Pope Francis meets Rohingya refugees from Myanmar in Dhaka, Bangladesh, Dec. 1. (Paul Haring/Catholic News Service)
Pope Francis meets Rohingya refugees from Myanmar in Dhaka, Bangladesh, Dec. 1. (Paul Haring/Catholic News Service)
Everything is connected.

Biblical revelation urges us to welcome the stranger. When we welcome the stranger — alien, migrant, refugee — we open our doors to God. In the faces of others we see the face of Christ himself. Jesus and refugees are connected.

Jesus was born as a human being. The flesh of Christ is in the flesh of refugees: their flesh is the flesh of Christ. Jesus and refugees are connected.

Jesus calls us to welcome refugees and says that when we extend a helping hand to them, we meet him face-to-face. The smallest act of opening up and giving a hand connects us with both Jesus and refugees.

The 104th World Day of Migrants and Refugees (Jan. 14) is a reminder of this connection.

In his message for the World Day of Peace (Jan. 1), Pope Francis noted that the world now holds 22.5 million refugees. He observed that Pope Benedict XVI spoke of them as “men and women, children, young and elderly people, who are searching for somewhere to live in peace.” Perhaps simply “searching to live" would be more apt.

Refugees, according to the United Nations' criteria, are individuals who have fled their countries of origin with a “well-founded fear of persecution for reasons of race, religion, nationality, membership in a particular social group, or political opinion."  Refugees have suffered loss of their homes, livelihoods, possessions and oftentimes families. They come in need, hoping for welcome in a new place. They need us the church to welcome them as Christ.

The church is mother and her motherly attention is expressed with special tenderness and closeness to those who are obliged to flee their own country; those who exist between rootlessness and belonging. You and I are the church. With motherly empathy, we understand that “everything is interconnected, and that genuine care for our own lives and our relationships with nature is inseparable from fraternity, justice and faithfulness to others” (“Laudato Si',” 70).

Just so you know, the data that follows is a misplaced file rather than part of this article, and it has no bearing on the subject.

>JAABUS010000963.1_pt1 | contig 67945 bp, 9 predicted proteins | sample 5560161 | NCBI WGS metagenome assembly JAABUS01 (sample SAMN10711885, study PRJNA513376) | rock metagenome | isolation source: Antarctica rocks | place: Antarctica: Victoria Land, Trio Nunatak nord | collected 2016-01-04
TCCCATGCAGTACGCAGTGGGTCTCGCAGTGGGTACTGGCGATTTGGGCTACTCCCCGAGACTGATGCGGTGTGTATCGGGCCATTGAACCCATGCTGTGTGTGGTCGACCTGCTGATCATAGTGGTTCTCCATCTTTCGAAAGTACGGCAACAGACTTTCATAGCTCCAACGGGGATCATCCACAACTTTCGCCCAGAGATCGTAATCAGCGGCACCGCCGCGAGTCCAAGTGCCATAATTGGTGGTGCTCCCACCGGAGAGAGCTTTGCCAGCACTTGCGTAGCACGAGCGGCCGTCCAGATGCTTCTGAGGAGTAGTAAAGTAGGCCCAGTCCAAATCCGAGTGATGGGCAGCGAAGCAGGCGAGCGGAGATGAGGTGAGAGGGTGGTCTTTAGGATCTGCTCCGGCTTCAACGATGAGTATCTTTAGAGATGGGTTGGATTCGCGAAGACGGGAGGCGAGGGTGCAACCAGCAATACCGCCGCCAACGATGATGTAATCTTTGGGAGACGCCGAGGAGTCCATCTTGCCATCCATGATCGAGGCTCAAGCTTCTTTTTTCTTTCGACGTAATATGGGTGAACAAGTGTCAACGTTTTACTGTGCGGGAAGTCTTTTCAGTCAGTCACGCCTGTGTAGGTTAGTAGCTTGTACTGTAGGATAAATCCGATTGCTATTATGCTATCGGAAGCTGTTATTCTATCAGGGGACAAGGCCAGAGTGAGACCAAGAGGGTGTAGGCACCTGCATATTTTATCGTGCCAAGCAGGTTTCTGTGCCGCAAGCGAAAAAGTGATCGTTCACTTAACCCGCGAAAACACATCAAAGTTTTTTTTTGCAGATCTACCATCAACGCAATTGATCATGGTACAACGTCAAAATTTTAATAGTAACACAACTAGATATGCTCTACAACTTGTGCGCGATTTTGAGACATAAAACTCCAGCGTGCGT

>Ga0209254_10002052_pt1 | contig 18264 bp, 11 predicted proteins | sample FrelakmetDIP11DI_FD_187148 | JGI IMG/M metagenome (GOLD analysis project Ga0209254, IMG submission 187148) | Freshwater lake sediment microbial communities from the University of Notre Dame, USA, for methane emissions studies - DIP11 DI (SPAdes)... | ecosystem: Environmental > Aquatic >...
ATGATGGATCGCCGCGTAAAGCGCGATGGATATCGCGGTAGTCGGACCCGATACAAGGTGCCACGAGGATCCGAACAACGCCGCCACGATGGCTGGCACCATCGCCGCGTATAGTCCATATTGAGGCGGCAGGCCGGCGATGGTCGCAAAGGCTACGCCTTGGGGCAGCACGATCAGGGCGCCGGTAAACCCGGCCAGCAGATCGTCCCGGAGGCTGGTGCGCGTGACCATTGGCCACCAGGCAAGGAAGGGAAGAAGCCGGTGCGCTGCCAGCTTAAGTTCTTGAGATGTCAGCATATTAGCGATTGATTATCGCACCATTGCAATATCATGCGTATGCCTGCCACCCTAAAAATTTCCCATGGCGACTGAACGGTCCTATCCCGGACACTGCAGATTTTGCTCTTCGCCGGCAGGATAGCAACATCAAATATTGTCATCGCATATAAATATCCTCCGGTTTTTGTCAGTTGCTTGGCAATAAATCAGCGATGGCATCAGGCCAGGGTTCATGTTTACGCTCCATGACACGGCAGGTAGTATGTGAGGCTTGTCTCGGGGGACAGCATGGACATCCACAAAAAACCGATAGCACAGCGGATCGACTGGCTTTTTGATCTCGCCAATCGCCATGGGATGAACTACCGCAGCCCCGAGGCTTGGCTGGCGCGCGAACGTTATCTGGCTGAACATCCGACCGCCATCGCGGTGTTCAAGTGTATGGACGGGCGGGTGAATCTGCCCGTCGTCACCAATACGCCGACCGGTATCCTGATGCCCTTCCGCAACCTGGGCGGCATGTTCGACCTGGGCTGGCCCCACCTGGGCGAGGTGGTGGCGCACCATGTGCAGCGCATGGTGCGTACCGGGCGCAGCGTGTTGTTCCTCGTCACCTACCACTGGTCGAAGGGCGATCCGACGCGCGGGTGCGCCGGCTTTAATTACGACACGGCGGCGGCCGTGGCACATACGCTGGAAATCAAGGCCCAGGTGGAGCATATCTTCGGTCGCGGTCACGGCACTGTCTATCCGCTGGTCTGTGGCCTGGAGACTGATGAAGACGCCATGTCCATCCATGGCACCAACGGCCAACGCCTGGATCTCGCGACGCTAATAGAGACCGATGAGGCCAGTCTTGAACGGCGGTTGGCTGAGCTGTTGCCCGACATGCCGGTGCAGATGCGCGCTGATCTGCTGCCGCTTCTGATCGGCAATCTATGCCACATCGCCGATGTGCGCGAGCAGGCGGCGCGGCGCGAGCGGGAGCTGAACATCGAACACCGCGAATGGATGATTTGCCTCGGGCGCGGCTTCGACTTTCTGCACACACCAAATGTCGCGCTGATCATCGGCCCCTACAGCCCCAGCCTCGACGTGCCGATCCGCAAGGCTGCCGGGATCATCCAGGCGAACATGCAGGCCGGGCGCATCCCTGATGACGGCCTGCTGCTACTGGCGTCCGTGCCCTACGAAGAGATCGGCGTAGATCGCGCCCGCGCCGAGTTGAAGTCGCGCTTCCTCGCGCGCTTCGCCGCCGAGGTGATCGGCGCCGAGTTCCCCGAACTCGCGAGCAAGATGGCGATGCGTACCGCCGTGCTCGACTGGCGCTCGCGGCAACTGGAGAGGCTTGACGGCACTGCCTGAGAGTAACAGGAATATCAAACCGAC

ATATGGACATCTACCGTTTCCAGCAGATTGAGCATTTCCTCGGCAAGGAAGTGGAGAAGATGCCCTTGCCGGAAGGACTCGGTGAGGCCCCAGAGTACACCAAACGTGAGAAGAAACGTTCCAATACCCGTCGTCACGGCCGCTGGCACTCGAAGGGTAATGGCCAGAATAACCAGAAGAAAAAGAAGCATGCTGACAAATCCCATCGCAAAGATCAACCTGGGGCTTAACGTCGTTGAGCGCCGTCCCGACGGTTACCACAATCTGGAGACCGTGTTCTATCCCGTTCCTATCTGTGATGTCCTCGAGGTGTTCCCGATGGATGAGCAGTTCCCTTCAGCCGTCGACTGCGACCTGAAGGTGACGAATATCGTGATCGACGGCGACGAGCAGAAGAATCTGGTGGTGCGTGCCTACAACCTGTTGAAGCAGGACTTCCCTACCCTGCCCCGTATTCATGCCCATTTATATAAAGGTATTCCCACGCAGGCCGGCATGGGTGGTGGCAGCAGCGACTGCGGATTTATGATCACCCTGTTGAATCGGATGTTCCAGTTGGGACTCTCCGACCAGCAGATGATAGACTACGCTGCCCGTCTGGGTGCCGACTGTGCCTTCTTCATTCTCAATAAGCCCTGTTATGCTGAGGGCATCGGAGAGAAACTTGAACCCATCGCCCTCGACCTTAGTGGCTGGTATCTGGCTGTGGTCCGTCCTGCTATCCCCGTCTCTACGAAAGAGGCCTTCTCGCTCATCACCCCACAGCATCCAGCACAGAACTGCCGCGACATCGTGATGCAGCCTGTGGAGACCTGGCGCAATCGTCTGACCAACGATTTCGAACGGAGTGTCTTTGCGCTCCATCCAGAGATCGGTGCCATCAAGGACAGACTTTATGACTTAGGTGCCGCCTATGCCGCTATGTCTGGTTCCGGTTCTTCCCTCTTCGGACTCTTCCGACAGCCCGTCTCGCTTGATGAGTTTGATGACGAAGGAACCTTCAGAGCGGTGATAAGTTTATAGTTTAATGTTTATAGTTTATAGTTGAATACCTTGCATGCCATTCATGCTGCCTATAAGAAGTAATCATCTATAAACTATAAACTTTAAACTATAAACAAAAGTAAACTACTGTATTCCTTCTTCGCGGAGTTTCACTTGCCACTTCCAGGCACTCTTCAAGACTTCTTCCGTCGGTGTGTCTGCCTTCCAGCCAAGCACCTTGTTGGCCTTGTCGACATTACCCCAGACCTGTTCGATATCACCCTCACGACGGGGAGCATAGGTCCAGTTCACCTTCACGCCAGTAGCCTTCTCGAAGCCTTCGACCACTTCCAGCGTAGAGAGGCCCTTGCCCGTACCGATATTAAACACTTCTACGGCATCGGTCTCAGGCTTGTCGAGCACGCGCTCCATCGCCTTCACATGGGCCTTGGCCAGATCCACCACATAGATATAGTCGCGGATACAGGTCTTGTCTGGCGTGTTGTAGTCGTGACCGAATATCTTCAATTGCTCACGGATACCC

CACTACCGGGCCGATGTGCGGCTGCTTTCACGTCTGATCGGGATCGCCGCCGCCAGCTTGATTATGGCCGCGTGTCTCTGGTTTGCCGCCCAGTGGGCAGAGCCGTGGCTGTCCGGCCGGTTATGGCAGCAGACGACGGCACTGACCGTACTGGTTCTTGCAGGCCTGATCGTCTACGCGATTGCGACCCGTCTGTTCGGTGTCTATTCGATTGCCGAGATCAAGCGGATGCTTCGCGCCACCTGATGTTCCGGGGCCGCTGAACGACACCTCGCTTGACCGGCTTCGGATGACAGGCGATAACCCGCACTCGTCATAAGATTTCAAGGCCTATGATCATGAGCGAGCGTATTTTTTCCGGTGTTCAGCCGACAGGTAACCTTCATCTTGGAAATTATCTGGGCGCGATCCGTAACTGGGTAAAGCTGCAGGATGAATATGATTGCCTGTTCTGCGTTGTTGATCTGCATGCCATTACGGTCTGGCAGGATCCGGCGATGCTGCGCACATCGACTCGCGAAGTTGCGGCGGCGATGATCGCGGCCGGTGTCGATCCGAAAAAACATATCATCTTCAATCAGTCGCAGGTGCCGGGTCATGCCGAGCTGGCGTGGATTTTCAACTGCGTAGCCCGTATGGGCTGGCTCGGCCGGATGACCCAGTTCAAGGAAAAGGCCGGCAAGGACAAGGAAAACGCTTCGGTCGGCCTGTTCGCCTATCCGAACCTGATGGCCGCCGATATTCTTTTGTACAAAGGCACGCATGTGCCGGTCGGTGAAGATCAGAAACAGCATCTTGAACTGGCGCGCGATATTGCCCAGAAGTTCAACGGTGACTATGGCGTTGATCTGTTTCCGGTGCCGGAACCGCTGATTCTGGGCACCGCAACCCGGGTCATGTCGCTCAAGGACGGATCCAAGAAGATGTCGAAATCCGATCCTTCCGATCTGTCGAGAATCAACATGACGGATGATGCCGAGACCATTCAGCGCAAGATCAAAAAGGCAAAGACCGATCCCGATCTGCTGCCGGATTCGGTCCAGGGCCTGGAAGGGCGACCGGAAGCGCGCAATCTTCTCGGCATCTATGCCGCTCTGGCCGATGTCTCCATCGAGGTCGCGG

Most of us approach change with skepticism. Refugees fleeing from their homes bring change to their new communities. As people of life, we receive these changes with equanimity because we know that we "must desire to break through the barriers which divide [us], to strengthen the bonds of mutual love, to learn to understand one another...” (“Pacem in Terris,” 170). We believe in the dignity of the human person and that no individual is more equal than another, including refugees.

We “learn to understand” by being committed to obtain knowledge of the events that force people to leave their homeland.

Our “mutual love” motivates us to give voice to the refugees. “One man's natural right gives rise to a corresponding duty in other men” (“Pacem in Terris,” 68); our duty is becoming a voice for the voiceless.

As Hebrews 13:2 reminds us, “Do not neglect to show hospitality to strangers, for thereby some have entertained angels unaware.”

Strangers and angels, refugees and Jesus, people of life and all humanity: we are all connected.

Cato is director of the Archdiocese of Portland’s Office of Life, Justice and Peace. Fr. Libra is the archdiocese’s pro-life director and pastor of St. Rose of Lima Parish in Portland.